All of this seems fairly obvious, but in terms of really having a more in-depth look at the implications of directing any kind of content through your mind, I believe we tend to overlook some of the more major implications. Because when directing something through your mind, it is not merely a matter of the conscious-mind. The data goes through the subconscious and unconscious-mind as well, and in that process provokes all kinds of reactions, pre-programmed responses and so on. So, knowing this to be the case, and that everything you put in is highly suggestive to the subconscious and unconscious-mind, it makes it easier to see the need for prevention as the best cure. Meaning: to not put anything in that is not useful, supportive and/or integrity wise, in a long term strategic way, as a way of applying the principle of prevention as the best cure to ensure long term success and effectiveness. Because what you put in will determine what you put out.
What I am basically talking about is a strategically long term information diet that is meant to support you in dealing with various areas of life that is determining. There are certain areas of life that we may consider foundational. This would include areas that largely determine what becomes of a human-being. Such as relationships, social-environment, self-awareness, understanding, health and well-being. All of these areas cover a lot of the ground work in learning how to adjust and adapt to really optimize your life. And what is more, all of these areas are changing with the disposition of times, and thus it is necessary to consistently expand your awareness and competence in these areas in order to remain flexible and effective, no matter where and with whom you must deal.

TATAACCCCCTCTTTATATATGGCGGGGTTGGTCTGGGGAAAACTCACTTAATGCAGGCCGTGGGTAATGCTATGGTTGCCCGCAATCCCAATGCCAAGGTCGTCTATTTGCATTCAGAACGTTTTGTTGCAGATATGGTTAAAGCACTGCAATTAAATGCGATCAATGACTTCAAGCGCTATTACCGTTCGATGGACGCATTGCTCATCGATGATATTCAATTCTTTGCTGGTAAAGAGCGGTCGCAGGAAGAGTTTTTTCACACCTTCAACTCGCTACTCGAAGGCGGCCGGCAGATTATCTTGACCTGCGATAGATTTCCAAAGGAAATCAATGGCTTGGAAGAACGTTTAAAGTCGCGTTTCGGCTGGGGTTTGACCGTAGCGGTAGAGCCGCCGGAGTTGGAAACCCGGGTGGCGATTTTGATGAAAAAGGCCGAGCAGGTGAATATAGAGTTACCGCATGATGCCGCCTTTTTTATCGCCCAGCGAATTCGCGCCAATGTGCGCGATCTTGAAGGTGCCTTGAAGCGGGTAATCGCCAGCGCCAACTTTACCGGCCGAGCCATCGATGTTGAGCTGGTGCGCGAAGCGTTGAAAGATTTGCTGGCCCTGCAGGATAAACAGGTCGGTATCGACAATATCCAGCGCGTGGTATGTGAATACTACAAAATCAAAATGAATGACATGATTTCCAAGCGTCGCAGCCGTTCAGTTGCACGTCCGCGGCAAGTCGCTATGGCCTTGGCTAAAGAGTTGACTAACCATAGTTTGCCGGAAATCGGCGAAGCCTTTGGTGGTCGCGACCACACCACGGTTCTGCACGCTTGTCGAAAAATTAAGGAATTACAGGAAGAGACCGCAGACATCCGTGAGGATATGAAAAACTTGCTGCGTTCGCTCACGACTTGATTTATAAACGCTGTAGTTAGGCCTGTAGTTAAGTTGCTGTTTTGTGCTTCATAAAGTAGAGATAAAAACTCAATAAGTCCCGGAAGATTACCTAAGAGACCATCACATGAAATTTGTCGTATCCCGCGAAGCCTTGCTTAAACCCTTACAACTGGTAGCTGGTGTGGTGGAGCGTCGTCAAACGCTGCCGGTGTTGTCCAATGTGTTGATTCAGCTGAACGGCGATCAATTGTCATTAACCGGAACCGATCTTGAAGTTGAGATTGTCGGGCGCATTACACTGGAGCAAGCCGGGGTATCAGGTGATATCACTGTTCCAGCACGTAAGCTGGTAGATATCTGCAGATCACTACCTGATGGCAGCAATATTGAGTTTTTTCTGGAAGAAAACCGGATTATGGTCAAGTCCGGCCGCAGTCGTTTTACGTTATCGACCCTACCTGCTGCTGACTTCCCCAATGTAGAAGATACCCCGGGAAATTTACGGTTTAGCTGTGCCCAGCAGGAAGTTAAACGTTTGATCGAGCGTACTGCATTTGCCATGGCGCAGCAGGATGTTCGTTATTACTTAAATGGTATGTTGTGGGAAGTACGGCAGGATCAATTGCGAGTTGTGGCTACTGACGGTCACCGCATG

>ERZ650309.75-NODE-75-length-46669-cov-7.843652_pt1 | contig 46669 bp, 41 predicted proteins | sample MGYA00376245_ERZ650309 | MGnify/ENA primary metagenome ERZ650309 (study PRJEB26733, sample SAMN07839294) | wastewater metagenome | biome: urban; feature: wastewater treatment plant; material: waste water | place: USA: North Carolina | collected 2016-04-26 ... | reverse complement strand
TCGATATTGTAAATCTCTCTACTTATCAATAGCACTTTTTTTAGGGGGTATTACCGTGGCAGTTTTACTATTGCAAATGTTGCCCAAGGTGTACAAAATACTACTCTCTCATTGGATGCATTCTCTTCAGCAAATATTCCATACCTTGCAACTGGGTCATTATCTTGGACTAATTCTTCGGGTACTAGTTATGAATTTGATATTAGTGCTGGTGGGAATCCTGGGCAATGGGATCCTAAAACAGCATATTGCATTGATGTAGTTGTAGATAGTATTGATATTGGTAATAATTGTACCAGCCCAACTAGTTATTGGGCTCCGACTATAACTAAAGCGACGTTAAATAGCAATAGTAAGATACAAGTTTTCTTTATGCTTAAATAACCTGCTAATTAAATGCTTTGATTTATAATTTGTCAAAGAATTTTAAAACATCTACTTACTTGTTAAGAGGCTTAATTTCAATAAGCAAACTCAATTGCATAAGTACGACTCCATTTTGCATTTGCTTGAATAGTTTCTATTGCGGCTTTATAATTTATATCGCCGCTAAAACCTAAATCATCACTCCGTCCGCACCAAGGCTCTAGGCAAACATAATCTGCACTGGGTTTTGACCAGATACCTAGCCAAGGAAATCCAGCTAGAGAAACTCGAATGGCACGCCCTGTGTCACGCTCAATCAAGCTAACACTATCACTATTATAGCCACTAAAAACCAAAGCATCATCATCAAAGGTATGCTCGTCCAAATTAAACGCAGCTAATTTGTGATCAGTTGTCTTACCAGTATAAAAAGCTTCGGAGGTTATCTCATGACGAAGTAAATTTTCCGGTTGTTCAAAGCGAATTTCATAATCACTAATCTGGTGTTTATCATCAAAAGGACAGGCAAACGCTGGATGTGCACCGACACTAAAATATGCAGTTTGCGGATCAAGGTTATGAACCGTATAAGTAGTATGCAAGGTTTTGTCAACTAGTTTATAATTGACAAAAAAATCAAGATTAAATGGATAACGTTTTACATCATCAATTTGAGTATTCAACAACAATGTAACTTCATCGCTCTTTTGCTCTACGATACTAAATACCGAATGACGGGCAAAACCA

So to contextualize all this in a practically self-empowering way, I will share a bit about an obsession of mine that started when I was about 15 years old, nearly 12 years ago; as I started studying how leaders read. But my interest was more specifically about how leaders decide what to focus on and invest in – a question that has been very difficult for me, as there are so many things of interest to me. So it all started as a way to help myself deal with everything, as I always felt a bit overwhelmed by all the possibilities, opportunities and potential I could see through all kinds of knowledge and information that I just couldn’t decide what to really work on. But in this I started seeing a need for planning what to focus on and invest my time in. I started making investment plans in knowledge and information, by building a library, both physical and digital, and eventually, I started working with this concept of long term strategic information diets, that could be constructed and engineered after individual needs.